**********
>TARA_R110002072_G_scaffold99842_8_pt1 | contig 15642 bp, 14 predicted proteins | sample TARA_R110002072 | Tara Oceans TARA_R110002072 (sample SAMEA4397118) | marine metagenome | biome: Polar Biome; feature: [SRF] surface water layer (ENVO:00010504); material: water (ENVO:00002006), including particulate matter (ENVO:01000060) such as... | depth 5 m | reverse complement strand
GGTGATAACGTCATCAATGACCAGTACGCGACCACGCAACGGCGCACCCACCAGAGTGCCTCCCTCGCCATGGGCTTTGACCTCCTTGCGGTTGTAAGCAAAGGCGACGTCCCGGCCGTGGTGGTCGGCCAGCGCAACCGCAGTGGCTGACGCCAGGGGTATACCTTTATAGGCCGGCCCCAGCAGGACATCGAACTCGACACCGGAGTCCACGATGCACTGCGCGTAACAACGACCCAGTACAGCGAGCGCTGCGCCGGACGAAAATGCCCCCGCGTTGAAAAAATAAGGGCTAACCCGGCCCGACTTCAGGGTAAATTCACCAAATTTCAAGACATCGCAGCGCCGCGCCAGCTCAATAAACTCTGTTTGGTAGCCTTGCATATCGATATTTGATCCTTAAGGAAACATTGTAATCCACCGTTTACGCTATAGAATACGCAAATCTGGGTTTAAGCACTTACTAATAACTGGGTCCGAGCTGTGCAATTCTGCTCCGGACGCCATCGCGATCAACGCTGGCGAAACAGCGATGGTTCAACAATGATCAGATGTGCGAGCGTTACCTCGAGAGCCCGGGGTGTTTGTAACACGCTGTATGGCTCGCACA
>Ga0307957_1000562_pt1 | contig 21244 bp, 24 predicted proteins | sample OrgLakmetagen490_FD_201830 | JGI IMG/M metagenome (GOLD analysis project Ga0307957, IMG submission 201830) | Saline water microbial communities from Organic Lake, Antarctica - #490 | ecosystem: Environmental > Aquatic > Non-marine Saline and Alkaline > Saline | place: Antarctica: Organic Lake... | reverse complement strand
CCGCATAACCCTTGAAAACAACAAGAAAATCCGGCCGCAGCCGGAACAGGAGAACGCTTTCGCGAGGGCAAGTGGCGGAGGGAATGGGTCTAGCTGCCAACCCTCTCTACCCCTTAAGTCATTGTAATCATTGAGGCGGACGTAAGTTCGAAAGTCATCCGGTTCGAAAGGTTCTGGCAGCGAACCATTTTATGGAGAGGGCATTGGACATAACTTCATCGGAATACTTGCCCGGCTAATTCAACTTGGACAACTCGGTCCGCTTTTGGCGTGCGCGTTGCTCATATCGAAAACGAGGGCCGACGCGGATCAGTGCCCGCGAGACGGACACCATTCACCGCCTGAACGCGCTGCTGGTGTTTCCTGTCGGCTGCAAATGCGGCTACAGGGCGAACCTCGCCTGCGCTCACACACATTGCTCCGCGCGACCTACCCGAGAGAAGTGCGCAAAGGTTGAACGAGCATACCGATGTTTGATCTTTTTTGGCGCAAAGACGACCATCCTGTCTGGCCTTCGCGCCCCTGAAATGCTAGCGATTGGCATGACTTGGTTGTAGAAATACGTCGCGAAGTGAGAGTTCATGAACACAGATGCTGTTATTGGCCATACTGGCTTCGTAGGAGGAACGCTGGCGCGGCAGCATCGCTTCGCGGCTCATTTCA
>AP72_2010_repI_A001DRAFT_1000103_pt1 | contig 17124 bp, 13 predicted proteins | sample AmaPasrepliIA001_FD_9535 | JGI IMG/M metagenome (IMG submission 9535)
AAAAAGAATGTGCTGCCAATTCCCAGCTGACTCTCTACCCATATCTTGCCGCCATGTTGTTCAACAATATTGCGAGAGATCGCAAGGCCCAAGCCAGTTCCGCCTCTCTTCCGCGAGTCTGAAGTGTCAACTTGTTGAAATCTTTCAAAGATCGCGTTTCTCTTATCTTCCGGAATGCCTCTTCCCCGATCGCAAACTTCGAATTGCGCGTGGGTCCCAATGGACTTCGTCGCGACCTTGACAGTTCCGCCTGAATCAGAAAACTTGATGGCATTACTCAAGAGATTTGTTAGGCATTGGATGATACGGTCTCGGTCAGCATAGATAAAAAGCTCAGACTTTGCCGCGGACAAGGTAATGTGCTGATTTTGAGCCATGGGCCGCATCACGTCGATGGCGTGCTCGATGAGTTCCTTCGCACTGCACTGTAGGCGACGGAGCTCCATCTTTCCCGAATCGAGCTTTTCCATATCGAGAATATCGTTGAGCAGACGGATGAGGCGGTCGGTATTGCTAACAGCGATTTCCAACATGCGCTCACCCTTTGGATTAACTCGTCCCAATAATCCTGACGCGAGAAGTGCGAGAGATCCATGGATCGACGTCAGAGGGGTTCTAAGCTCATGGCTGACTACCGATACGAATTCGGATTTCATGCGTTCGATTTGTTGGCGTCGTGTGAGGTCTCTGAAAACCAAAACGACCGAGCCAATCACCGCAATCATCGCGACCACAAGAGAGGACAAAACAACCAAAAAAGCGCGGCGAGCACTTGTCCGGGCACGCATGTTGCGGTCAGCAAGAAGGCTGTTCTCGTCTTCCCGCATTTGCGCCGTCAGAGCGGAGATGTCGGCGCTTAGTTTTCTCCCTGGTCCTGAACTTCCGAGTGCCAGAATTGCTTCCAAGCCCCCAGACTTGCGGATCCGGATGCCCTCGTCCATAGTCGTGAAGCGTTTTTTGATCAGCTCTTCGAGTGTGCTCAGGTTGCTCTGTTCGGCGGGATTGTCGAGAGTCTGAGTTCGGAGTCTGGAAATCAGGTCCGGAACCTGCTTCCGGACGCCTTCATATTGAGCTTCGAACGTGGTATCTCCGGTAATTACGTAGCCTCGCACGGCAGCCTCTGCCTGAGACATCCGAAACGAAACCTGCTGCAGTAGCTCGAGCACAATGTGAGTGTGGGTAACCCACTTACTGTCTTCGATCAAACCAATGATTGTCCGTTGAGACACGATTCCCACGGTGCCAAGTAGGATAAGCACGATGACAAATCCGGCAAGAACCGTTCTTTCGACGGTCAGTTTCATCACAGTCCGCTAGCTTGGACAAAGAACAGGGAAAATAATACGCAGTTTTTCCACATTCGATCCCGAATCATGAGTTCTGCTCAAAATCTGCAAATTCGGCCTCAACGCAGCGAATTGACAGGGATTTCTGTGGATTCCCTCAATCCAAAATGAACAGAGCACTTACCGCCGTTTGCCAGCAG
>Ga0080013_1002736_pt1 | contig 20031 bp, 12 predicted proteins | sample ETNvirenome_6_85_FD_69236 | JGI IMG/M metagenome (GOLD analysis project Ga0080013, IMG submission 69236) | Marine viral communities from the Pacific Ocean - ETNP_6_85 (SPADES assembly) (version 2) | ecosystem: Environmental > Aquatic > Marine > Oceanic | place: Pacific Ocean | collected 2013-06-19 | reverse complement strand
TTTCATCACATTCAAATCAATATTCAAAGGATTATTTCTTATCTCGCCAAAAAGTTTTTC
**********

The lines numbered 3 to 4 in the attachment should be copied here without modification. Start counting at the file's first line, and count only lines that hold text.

>Ga0307957_1000562_pt1 | contig 21244 bp, 24 predicted proteins | sample OrgLakmetagen490_FD_201830 | JGI IMG/M metagenome (GOLD analysis project Ga0307957, IMG submission 201830) | Saline water microbial communities from Organic Lake, Antarctica - #490 | ecosystem: Environmental > Aquatic > Non-marine Saline and Alkaline > Saline | place: Antarctica: Organic Lake... | reverse complement strand
CCGCATAACCCTTGAAAACAACAAGAAAATCCGGCCGCAGCCGGAACAGGAGAACGCTTTCGCGAGGGCAAGTGGCGGAGGGAATGGGTCTAGCTGCCAACCCTCTCTACCCCTTAAGTCATTGTAATCATTGAGGCGGACGTAAGTTCGAAAGTCATCCGGTTCGAAAGGTTCTGGCAGCGAACCATTTTATGGAGAGGGCATTGGACATAACTTCATCGGAATACTTGCCCGGCTAATTCAACTTGGACAACTCGGTCCGCTTTTGGCGTGCGCGTTGCTCATATCGAAAACGAGGGCCGACGCGGATCAGTGCCCGCGAGACGGACACCATTCACCGCCTGAACGCGCTGCTGGTGTTTCCTGTCGGCTGCAAATGCGGCTACAGGGCGAACCTCGCCTGCGCTCACACACATTGCTCCGCGCGACCTACCCGAGAGAAGTGCGCAAAGGTTGAACGAGCATACCGATGTTTGATCTTTTTTGGCGCAAAGACGACCATCCTGTCTGGCCTTCGCGCCCCTGAAATGCTAGCGATTGGCATGACTTGGTTGTAGAAATACGTCGCGAAGTGAGAGTTCATGAACACAGATGCTGTTATTGGCCATACTGGCTTCGTAGGAGGAACGCTGGCGCGGCAGCATCGCTTCGCGGCTCATTTCA